The U.S. Senate on Tuesday rejected a House plan to convene a special committee of lawmakers to find a compromise on a spending plan that would fund the federal government.
A partial government shutdown is underway after Congress failed to pass a funding measure for the 2014 fiscal year that began after midnight.
The Senate voted along party lines, 54 to 46, to table the House plan.
The Republican-led House early Tuesday morning passed a measure to go to conference on a spending bill with the Senate, where Democrats have the majority.
"All over America, federal employees were given four hours this morning to clear of their emails, computers and close their offices," Sen. Majority Leader Harry Reid, D-Nev., said. "The government is closed because of the irrationality of what is going on, on the other side of the Capitol."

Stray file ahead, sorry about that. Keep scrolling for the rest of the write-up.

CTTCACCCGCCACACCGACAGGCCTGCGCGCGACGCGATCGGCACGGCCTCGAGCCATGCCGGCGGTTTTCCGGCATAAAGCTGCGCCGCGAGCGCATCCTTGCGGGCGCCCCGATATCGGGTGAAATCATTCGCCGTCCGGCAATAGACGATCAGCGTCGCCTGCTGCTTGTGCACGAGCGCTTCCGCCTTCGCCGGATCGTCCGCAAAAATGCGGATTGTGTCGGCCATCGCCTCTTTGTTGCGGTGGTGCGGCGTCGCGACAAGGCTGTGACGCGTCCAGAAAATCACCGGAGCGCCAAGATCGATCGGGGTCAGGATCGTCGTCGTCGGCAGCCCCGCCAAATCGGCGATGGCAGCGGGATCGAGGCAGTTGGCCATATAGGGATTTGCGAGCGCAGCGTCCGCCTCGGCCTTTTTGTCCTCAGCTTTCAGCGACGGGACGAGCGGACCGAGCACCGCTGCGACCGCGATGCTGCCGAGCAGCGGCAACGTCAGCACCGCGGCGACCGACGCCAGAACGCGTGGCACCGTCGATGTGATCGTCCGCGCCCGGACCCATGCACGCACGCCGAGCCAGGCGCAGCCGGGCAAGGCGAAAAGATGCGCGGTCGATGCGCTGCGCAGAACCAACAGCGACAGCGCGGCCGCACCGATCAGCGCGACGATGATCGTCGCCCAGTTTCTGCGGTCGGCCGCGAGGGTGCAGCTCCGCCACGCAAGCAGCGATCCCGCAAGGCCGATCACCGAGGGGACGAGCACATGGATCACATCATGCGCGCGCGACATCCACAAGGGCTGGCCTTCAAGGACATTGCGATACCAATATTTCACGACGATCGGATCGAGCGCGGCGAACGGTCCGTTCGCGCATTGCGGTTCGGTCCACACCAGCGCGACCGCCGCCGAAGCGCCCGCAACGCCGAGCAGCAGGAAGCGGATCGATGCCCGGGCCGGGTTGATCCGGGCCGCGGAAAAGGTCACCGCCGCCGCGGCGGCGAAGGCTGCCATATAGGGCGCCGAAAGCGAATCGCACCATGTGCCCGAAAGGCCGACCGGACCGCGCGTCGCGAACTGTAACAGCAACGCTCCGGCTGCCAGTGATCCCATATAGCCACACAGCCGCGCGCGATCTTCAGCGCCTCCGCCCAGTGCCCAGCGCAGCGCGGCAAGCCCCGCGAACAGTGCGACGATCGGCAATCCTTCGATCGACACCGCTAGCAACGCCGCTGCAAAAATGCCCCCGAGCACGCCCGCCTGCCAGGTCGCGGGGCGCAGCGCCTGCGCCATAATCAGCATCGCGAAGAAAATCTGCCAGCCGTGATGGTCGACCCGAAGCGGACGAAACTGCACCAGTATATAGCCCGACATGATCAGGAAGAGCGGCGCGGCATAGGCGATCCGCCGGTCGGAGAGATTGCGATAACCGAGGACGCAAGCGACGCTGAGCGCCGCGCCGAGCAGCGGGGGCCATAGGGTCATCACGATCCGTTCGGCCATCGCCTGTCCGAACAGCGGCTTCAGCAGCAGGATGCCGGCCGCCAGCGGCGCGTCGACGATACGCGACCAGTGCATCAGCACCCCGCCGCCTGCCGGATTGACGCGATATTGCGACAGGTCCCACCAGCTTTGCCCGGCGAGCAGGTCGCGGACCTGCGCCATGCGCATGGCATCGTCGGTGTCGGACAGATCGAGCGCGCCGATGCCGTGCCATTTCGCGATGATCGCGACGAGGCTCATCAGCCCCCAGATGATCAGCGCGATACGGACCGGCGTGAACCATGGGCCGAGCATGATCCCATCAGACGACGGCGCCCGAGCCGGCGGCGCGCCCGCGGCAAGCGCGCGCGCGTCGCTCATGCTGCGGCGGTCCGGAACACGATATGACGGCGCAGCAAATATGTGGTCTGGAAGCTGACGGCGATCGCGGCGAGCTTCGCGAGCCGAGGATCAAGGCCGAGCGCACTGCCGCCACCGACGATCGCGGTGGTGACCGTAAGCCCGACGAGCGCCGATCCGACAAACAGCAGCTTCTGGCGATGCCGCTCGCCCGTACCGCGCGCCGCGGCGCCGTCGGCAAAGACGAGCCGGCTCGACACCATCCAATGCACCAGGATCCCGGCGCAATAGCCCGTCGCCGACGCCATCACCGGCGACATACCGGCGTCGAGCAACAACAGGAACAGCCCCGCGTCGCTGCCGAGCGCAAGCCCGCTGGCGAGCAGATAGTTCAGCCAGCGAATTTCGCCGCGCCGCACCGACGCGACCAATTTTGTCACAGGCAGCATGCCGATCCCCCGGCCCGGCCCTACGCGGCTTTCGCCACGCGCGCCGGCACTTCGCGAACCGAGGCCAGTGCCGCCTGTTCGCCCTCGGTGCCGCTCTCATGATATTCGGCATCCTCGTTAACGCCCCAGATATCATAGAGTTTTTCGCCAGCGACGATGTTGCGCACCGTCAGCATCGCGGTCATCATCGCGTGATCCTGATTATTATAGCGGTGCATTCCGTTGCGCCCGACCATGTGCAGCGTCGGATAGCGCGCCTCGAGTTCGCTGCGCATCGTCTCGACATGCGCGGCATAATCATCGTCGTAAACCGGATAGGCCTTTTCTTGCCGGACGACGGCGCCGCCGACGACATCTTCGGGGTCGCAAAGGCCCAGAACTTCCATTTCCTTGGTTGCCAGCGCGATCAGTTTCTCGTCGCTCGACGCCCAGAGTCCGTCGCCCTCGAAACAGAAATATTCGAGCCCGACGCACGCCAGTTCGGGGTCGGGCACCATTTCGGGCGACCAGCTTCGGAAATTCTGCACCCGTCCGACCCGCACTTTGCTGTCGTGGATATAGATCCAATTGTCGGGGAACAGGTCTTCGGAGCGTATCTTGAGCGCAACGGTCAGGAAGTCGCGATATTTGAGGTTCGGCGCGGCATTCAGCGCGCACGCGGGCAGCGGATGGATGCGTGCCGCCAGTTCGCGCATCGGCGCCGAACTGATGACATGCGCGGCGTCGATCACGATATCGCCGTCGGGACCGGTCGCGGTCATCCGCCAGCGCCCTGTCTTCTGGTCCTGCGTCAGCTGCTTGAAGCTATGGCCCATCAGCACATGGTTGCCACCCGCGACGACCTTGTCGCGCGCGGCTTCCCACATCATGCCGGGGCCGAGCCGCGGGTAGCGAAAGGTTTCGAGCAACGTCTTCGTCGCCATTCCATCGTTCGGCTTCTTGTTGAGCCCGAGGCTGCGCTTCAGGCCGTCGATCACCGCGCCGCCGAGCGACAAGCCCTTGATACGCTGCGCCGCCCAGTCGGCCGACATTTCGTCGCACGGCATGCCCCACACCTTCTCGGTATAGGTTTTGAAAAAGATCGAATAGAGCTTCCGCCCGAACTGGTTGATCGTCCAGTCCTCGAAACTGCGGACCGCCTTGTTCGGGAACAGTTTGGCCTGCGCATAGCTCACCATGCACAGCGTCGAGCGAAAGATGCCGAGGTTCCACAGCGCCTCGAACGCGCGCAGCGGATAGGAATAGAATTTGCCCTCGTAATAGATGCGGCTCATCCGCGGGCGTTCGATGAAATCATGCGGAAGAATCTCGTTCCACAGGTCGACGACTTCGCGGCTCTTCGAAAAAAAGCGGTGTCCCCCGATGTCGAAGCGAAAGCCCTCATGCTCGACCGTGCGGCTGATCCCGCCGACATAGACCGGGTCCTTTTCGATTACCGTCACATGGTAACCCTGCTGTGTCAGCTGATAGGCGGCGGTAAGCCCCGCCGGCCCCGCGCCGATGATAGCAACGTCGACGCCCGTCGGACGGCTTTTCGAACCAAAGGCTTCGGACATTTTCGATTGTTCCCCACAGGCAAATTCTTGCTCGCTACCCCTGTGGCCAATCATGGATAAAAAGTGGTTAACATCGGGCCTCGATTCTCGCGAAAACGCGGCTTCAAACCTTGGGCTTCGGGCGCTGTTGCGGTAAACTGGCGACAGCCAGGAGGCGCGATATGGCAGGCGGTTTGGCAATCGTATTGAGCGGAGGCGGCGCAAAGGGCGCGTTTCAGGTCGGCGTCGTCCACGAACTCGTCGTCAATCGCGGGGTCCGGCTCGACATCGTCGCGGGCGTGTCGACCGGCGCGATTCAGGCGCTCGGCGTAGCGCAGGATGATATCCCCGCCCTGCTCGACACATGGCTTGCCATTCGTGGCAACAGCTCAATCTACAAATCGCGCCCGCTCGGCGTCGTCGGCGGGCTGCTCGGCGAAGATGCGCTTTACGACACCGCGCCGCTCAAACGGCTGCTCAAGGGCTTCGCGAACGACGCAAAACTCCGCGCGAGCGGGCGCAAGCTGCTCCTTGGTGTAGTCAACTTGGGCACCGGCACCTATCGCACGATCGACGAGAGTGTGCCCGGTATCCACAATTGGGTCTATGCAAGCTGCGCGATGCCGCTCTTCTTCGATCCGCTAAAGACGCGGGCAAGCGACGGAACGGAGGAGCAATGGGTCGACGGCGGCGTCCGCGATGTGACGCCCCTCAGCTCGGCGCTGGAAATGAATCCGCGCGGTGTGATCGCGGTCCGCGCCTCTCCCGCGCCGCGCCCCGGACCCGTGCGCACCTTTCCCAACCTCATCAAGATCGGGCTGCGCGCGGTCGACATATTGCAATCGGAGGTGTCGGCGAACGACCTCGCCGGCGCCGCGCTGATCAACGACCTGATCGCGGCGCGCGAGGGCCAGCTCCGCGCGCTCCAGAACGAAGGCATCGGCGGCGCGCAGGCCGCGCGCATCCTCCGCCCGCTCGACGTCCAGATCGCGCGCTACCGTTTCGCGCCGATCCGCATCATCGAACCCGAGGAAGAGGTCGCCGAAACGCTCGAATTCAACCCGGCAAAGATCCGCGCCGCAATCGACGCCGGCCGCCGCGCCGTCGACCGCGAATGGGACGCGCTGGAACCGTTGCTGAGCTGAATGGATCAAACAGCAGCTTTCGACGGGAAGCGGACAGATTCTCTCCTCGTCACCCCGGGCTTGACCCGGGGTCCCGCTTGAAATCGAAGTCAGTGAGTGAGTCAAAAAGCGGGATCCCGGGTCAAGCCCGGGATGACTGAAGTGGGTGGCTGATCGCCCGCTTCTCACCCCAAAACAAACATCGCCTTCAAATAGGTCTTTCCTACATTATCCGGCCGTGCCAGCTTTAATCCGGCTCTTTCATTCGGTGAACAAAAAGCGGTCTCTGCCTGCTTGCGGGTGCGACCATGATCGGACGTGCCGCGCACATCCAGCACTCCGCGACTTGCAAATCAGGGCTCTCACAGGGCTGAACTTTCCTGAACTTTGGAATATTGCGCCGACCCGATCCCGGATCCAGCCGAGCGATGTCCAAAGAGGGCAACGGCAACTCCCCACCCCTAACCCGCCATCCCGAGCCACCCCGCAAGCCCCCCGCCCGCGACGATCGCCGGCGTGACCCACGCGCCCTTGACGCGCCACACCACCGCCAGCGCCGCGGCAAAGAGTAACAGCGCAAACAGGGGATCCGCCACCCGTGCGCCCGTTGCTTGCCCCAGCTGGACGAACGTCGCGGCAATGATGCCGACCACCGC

The Senate's rejection means the next move will likely come from the House, but GOP leaders have not signaled what they plan to do next or whether the gridlock could be resolved today.
Republicans argue that the GOP has passed several bills to keep the government open but Democrats in the Senate have rejected them.
"Democratic leaders finally have their prize, a government shutdown that no one seems to want, but them," Minority Leader Mitch McConnell, R-Ky., said. "Every piece of legislation the House sent over would have kept the government form shutting down and every one represented bigger compromise than the last. They've not said they won't even agree to sit down and work out differences. They have literally voted against sitting down and working out a compromise."
The two sides cannot agree on a funding bill, with Republicans insisting that the measure include provisions that would limit in some way the new health care law while funding the government until Dec. 15. Democrats want a "clean" bill with no Obamacare provisions and temporary funding that keeps the government running until Nov. 15.
Not every branch of government will be closed. Congress on Tuesday approved, and President Obama signed into law, a measure to keep the military and some defense contractors and civilian defense workers paid during the shutdown.